Searching over 5,500,000 cases.

Buy This Entire Record For $7.95

Official citation and/or docket number and footnotes (if any) for this case available with purchase.

Learn more about what you receive with purchase of this case.

Plaster v. Kneal


August 11, 2009


The opinion of the court was delivered by: Judge Munley

Magistrate Judge Blewitt


Before the court are Plaintiff Ronald Plaster's objections (Doc. 189) to the Report and Recommendation of Magistrate Judge Thomas M. Blewitt (Doc. 183). Magistrate Judge Blewitt proposes that we grant the defendants' Motion for Summary Judgment (Doc. 165), in regard to defendants Dr. Scott Sterling, D.O. and Ronald Slivka, P.A. (hereinafter "Medical Defendants"). Having been briefed, this matter is ripe for disposition.


This case arises out of the plaintiff's incarceration at the State Correctional Institution at Frackville ("SCI-Frackville"). (Amended Complaint (Doc. 112) at ¶ 3) (hereinafter "Am. Compl."). Originally, the plaintiff filed, pro se, a civil rights action pursuant to 42 U.S.C. § 1983 naming ten defendants, nine of whom are employed by the Pennsylvania Department of Corrections at SCI-Frackville. (Doc. 1) (hereinafter "Compl."). The remaining defendants in this case are: Kevin Kneal, security captain at SCI-Frackville; Barbara Malewski, the correctional healthcare administrator at SCI-Frackville; Scott Sterling, the doctor at SCI-Frackville, and Ronald Slivka, a physician's assistant at SCI-Frackville. (Am. Compl. ¶¶ 4-8).

Plaintiff Plaster contends that prison guards, officials, and medical staff denied him access to a specific type of knee brace that would prevent him from suffering continued injury to his left knee. (Id. at ¶¶ 11-13). The plaintiff asserts that the prison and its medical staff demonstrated deliberate indifference to his serious medical needs, thus violating the Eighth Amendment prohibition of cruel and unusual punishment. (Id. ¶¶ 40-53).

Plaintiff Plaster first entered SCI-Frackville in 2005 with a history of chronic dislocating left knee and loose knee syndrome. (Compl. at ¶ 13). A knee stabilizer brace with a metal or plastic hinge was ordered in August 2005 by a member of the prison medical staff to treat his condition; however, according to the plaintiff, this brace was not the proper brace for his medical needs. (Compl. at ¶ 14-15). The Plaintiff admitted that he was offered another type of knee brace, but claimed that he would not sign a waiver for it since it was not the proper, hinged knee stabilizer brace that prison medical staff had ordered. (Id.)

Plaintiff Plaster avers that he was given the wrong knee brace due to security concerns. (Id. at ¶ 16). According to the plaintiff, his knee dislocated eleven times in one year and that this happened because he was issued the improper brace and was given substandard medical treatment. (Id. at ¶ 17). These actions, as the plaintiff alleges, amounted to deliberate indifference to his serious medical needs. Moreover, the plaintiff maintains that the deliberate indifference to his dislocating knee caused him severe pain and suffering and lasting damage. (Id. at ¶ 20).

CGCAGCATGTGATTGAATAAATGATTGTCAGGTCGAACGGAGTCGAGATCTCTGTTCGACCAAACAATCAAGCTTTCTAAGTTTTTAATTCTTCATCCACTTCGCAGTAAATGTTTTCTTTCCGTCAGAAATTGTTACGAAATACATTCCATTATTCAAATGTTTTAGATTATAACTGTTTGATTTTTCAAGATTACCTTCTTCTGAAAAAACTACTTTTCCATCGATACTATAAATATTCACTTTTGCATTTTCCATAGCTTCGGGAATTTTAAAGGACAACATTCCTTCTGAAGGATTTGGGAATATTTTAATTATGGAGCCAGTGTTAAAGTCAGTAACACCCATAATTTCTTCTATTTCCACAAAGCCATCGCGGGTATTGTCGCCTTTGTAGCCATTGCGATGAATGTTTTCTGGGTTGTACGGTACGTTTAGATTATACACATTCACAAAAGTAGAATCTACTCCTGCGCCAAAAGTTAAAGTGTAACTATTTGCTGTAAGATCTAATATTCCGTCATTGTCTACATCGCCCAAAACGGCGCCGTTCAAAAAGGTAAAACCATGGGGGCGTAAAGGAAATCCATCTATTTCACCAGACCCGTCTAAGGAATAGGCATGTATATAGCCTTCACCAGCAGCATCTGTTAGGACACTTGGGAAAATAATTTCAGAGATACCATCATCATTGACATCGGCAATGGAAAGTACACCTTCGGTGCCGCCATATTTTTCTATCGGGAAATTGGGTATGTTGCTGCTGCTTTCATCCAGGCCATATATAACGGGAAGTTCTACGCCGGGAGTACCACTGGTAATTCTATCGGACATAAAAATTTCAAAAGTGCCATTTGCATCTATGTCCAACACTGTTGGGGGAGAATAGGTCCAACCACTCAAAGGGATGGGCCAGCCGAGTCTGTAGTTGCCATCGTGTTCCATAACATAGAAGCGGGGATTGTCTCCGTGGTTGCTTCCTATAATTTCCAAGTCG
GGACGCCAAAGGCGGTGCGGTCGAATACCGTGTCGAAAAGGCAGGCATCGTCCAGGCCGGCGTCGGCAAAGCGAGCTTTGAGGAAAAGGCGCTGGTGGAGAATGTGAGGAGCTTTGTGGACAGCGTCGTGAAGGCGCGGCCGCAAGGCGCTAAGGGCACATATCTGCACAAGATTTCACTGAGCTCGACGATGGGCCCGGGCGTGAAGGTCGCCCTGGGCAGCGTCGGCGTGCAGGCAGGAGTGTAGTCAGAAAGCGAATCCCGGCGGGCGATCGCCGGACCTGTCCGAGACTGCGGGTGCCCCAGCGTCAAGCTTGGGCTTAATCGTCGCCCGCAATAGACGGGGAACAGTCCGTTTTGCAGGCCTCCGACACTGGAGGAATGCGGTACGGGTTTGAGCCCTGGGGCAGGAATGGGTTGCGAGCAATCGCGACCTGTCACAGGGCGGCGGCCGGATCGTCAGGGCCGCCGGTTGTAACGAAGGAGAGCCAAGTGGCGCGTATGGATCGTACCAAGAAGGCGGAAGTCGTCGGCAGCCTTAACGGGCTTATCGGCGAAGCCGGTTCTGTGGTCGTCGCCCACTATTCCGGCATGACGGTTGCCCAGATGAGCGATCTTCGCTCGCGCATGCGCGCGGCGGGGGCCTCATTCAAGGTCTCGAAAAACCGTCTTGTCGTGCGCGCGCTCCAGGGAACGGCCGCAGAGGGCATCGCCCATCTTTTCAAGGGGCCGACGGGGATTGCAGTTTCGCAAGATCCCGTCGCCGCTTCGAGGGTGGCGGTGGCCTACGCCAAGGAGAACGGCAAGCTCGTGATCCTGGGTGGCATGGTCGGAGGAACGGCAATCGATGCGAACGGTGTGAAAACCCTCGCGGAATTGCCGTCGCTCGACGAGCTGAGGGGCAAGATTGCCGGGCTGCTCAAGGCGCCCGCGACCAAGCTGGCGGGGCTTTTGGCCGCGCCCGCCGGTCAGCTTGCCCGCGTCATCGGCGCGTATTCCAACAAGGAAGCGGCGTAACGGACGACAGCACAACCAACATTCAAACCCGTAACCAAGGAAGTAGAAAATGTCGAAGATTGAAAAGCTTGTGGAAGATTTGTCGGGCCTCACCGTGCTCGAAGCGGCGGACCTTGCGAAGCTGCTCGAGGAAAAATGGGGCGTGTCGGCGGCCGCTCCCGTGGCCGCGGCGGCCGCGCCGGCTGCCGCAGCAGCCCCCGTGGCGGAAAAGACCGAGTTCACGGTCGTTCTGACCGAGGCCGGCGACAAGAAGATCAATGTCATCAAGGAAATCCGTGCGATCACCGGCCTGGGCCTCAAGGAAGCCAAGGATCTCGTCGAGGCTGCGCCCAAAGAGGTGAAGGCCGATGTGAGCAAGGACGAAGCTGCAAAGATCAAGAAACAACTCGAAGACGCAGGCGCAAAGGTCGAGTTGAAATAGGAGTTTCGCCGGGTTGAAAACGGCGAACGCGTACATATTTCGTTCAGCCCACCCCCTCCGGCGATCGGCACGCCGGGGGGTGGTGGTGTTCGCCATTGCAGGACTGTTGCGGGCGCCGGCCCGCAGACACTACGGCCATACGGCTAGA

On December 27, 2006, this court entered a memorandum and order adopting previous recommendations of Magistrate Judge Blewitt and dismissed all claims against the moving defendants except Plainitff Plaster's Eighth Amendment claims. (Doc. 23). The Magistrate Judge granted Plaintiff Plaster's motion to file an amended complaint against the Medical Defendants and Lora Ellsworth, P.A. on October 18, 2007. Medical Defendants and Ellsworth subsequently filed a motion to dismiss the plaintiff's amended complaint. (Doc. 120, 121). Magistrate Judge Blewitt issued a report and recommendation on the motion to dismiss on April 29, 2008. (Doc. 139). On August 29, 2008, this court entered a memorandum and order adopting in part Magistrate Judge Blewitt's recommendations. We granted the motion to dismiss Defendant Ellsworth only and remanded the case to Magistrate Judge Blewitt for further proceedings. (Doc. 151). The remaining Medical Defendants subsequently filed a motion for summary judgment on December 18, 2008. (Doc. 165).

A brief in opposition was due by February 9, 2009, in accordance with the Magistrate Judge's Order. (Doc. 171). Plaintiff Plaster did not respond by that date. Magistrate Judge Blewitt subsequently filed a Report and Recommendation on the Motion for Summary Judgment on April 13, 2009. The Magistrate Judge recommended that the Motion for Summary Judgment be deemed unopposed and that the motion be granted on the merits. That same day, however, Plaintiff Plaster's brief in opposition was filed. The plaintiff also later filed objections to the report and recommendation on June 3, 2009. Although untimely, we accept both filings and render a decision based on the merits.